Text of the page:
Seroprevalence and the associated risk factors of Toxoplasma gondii infection among pregnant women in the middle belt of Ghana

DOI: https://doi.org/10.21203/rs.2.12162/v1

Abstract

Background Exposure to Toxoplasma gondii infection is prevalent in up to 90% of the world’s population. Severe infections can be fatal and deforming in neonates. Cats serve as reservoirs for T. gondii infections. Even though many Ghanaians have cats as pets in their homes only few studies have been undertaken to assess the prevalence of the disease in Ghana. The objective of the study was to determine the seroprevalence of T. gondii infection and its associated risk factors among pregnant women seeking antenatal care at the Goaso Municipal Hospital, in Asunafo North District of the Ahafo Region and the St. Michael’s Catholic Mission Hospital in the Bosomtwe District in the Ashanti Region of Ghana. Methods A cross-sectional study involving 266 (146 from Asunafo North District and 120 from Bosomtwe District) pregnant women who consented to participate in the study was undertaken. To gather information on associated risk factors, structured questionnaire was administered to the participants. In addition, 3 mls of venous blood was collected from each participant for anti-T. gondii IgG and anti-T. gondii IgM antibody analyses using ELISA. Results A total of 64.3% (171/266) of the study participant were positive for anti-T. gondii IgG and 26.3% (70/266) were positive for anti-T. gondii IgM antibodies. This signifies that 64.3% of the study population have been exposed to the infection and 26.3% were actively infected. There were no differences (P=0.383) between the overall T. gondii seroprevalences in the two Districts. There was a significant difference between antibody concentration levels and age in the Bosomtwe District in Ashanti Region. No association (OR<1) was found between the seroprevalences and the suspected risk factors assessed in this study. Conclusion The study showed that the seroprevalence of T. gondii among pregnant women visiting the two health facilities in the two Regions was higher compared to the 30%-65% reported as the global population infection status. This study provides baseline data for future studies in the other Districts and Regions in the country to ascertain the overall seroprevalence in Ghana.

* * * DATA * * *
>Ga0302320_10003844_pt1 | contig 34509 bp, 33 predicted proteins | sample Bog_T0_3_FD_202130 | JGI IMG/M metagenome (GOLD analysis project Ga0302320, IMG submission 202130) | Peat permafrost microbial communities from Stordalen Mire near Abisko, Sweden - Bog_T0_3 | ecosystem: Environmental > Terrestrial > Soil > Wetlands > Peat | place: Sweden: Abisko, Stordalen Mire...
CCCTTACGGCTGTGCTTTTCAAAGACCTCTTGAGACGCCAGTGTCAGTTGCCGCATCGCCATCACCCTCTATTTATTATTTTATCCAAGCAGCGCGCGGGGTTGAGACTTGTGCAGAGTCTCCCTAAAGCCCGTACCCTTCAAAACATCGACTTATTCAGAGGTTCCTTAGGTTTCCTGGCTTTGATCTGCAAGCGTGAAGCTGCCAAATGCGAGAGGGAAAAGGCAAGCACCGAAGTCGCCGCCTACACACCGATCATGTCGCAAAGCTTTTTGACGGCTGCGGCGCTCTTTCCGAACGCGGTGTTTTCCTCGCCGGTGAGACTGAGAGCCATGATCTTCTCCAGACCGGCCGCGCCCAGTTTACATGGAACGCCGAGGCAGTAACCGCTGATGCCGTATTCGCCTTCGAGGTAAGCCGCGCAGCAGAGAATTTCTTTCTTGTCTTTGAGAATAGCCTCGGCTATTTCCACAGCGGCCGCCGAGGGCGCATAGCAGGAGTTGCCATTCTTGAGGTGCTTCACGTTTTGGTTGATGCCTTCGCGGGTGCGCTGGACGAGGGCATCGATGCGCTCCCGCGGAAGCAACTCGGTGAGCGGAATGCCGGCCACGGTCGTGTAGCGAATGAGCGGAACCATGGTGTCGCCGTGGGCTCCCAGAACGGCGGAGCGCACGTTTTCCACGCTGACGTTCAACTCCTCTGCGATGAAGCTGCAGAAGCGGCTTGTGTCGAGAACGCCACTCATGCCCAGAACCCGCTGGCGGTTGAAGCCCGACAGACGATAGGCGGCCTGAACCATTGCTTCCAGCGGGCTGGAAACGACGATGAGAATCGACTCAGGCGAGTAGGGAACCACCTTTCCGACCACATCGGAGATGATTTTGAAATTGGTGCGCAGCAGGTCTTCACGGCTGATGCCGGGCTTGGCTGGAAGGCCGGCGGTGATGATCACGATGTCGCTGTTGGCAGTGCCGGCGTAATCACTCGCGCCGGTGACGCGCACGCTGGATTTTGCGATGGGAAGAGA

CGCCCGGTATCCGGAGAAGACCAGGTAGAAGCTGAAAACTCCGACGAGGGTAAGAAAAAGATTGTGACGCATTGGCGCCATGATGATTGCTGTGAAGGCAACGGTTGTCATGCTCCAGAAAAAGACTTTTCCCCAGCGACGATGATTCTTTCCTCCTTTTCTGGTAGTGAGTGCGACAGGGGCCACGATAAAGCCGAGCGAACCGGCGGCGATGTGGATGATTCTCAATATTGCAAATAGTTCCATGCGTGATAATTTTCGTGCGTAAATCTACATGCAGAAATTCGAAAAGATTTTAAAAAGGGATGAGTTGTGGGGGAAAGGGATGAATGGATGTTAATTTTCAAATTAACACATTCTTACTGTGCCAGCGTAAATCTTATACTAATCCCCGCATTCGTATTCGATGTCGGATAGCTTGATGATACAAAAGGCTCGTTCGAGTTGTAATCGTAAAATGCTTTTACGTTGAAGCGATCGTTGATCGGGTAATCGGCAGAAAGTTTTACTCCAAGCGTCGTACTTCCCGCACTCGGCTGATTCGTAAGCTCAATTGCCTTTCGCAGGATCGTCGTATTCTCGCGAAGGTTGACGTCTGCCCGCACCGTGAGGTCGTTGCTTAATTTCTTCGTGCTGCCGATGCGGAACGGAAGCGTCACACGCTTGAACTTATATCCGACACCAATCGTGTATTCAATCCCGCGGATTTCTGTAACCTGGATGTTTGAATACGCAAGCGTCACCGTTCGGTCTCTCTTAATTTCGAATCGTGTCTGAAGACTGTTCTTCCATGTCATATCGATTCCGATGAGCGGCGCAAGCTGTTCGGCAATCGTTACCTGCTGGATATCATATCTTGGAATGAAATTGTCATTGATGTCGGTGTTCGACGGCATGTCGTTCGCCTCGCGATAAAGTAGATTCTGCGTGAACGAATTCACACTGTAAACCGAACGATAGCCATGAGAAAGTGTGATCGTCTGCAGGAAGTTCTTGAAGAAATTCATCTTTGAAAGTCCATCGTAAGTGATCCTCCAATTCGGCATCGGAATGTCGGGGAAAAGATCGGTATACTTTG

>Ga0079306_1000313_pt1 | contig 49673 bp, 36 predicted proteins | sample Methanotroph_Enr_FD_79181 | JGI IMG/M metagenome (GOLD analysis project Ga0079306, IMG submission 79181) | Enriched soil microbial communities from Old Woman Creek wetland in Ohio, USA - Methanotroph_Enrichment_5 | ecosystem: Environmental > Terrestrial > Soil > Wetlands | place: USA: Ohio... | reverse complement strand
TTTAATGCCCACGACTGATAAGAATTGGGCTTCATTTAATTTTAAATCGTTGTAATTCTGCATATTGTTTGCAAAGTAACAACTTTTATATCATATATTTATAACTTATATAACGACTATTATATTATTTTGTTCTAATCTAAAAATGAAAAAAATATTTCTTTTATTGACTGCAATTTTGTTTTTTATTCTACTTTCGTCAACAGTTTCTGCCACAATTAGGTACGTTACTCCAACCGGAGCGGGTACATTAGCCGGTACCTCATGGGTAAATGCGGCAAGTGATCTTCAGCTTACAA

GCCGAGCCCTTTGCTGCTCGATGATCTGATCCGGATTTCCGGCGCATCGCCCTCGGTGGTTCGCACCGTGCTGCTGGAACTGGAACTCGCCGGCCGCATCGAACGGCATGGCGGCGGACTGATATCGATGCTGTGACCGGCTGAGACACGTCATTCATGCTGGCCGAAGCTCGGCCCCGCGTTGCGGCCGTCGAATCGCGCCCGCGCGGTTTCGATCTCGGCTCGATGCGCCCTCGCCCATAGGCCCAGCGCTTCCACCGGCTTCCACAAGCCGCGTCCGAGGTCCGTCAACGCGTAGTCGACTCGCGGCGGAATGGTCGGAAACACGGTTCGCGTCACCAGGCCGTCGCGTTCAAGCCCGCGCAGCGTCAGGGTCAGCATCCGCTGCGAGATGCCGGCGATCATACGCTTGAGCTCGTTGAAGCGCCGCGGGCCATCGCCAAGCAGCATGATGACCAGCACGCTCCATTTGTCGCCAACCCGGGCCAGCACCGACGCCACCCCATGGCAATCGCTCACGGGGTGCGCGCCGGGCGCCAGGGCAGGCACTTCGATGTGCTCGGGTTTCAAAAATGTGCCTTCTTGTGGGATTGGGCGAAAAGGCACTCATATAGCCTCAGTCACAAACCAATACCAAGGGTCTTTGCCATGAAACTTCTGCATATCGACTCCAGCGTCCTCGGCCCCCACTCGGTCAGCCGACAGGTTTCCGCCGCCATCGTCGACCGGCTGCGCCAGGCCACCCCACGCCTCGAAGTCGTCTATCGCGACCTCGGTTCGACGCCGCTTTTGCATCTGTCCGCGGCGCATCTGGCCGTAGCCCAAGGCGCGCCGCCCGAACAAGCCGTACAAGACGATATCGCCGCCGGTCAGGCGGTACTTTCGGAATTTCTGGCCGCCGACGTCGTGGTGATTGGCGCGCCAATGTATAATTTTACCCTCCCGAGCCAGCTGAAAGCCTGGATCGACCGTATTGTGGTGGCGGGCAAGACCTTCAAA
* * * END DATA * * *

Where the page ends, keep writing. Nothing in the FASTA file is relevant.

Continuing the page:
Background

Toxoplasma gondii is a protozoan parasite that affects primarily members of the felid family but also most genera of warm-blooded animals, including birds and humans. It causes the disease toxoplasmosis [1–2]. Toxoplasma gondii is an obligate intracellular coccidian parasite that typically requires alternation of sexual and asexual reproductive stages in their life cycle [3–4]. Toxoplasmosis infection in its severest form can be fatal in neonates and in the immunocompromised such as HIV patients and patients who have undergone organ transplantation or immunosuppressive therapies [5].

The parasite exists in three main morphological forms; the first being the infective oocysts which release sporozoites extracellularly, the second is the trophozoite stage which is responsible for intracellular invasion and lastly the tissue cysts stage, which is either actively dividing (tachyzoites) or slowly dividing (bradyzoites) [6–8]. T. gondii infections in humans occur through the ingestion of tissue cysts in poorly cooked meat, transplancental (vertical) transmission from mother to foetus in-utero and rarely through organ transplantation and blood transfusion from seropositive donors [9–10].